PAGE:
Loss of zone-blocking scheme gives Darren McFadden hope again
Darren McFadden averaged a measly 2.6 yards per carry when rushing behind or outside his offensive tackles last season, according to Pro Football Focus’ numbers. During the 2011 season that number was 5.9; in 2010 it was 5.2.
The Raiders’ 2012 attack was a classic situation of trying to attack with a square peg in a round hole, orchestrated by offensive coordinator Greg Knapp. In his second go-round calling the shots for Oakland’s offense (Knapp was also the coordinator from 2007-08), Knapp tried to move the Raiders into a zone-blocking scheme on the ground.
It failed miserably, in no small part due to McFadden’s inability to adjust. His numbers suffered across the board, but particularly when he ran to the sidelines — McFadden’s ability to break contain and turn the corner in Oakland’s old offense was wasted in the zone-blocking world, as he had to wait for those blocks to set up.
Not surprisingly, McFadden’s thrilled about the arrival of new offense coordinator Greg Olsen and the return of a traditional run game.
Via the San Francisco Chronicle:
“This is very exciting for me,” McFadden said. “I am the type of guy who likes to go downhill, make a cut and go; that’s my thing. We’ll mix it up like we used to, and get some zones in there, but for the most part, I will be keeping my shoulders toward the line of scrimmage.”
“I’m looking forward to Darren McFadden having a great season this year,” (Raiders GM Reggie) McKenzie said. He’s a “north-south runner, not a lateral mover.”
These reactions make it easy to wonder exactly what Oakland was thinking when it re-hired Knapp prior to last season. Knapp pushed the zone-blocking scheme forward during his initial stint in the Black Hole, before Tom Cable unceremoniously stripped him of play-calling duties during the 2008 season.
McFadden, then in his rookie year, rushed for 499 yards. He managed just 357 (and a 3.4 yards-per-carry average) in 2009.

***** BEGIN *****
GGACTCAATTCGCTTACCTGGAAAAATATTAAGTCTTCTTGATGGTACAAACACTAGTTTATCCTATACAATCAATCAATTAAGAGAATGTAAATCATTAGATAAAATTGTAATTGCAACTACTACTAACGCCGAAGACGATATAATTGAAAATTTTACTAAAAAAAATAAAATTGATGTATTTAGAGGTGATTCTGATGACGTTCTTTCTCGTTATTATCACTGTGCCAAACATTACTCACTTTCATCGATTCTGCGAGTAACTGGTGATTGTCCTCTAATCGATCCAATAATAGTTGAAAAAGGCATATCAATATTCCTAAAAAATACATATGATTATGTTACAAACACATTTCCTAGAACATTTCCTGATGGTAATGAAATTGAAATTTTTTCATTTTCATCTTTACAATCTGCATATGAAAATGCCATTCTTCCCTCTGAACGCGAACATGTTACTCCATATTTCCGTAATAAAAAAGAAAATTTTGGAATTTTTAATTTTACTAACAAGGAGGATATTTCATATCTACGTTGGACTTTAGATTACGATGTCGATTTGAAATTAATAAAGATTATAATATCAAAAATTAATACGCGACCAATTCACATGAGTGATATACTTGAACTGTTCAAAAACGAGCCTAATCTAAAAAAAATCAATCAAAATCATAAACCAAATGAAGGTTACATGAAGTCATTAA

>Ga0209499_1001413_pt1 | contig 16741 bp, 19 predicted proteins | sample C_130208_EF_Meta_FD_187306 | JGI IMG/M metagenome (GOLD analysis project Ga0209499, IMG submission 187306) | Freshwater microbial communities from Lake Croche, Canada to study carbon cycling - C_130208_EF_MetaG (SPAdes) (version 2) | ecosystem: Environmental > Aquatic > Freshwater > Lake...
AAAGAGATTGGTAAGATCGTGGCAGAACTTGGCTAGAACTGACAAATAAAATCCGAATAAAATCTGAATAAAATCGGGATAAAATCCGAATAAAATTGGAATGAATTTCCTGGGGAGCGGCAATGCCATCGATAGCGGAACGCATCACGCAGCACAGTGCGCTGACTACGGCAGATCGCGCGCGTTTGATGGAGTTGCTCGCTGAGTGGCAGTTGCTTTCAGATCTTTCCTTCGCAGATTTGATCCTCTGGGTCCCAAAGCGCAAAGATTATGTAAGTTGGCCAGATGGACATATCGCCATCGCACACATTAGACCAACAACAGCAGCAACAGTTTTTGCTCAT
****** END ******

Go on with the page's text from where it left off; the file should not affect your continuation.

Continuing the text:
But the light flipped on for him in 2010, Cable’s final season in Oakland, with Hue Jackson inserted as offensive coordinator. McFadden totaled 1,664 yards from scrimmage in 13 games, then was on pace to top 1,750 yards the next year before an injury robbed him of his final nine games.
It’s those stats that have the Raiders understandably excited about McFadden’s potential in 2013. McFadden also finds himself in a contract year, adding to his motivation.
Perhaps it is easy to forget, amid their coaching changes and general missteps, that the Raiders were the league’s second-best rushing team in 2010 and seventh-best in 2011. Three of the linchpins from the ’11 season are still in place, too: LT Jared Veldheer, C Stefan Wisniewski and RT Khalif Barnes.
The Raiders may not be a dominant offense this coming season or even be all that good as a team, but with Olsen returning them to a more comfortable scheme and Matt Flynn in place at QB, there are reasons for optimism.
Even that is a step forward for the struggling Oakland franchise.
And the dream of a resurgent 2013 team (or at least a competitive one) starts with the playmaking ability of McFadden. The departure of the zone-blocking scheme should only help bring that talent back to the surface.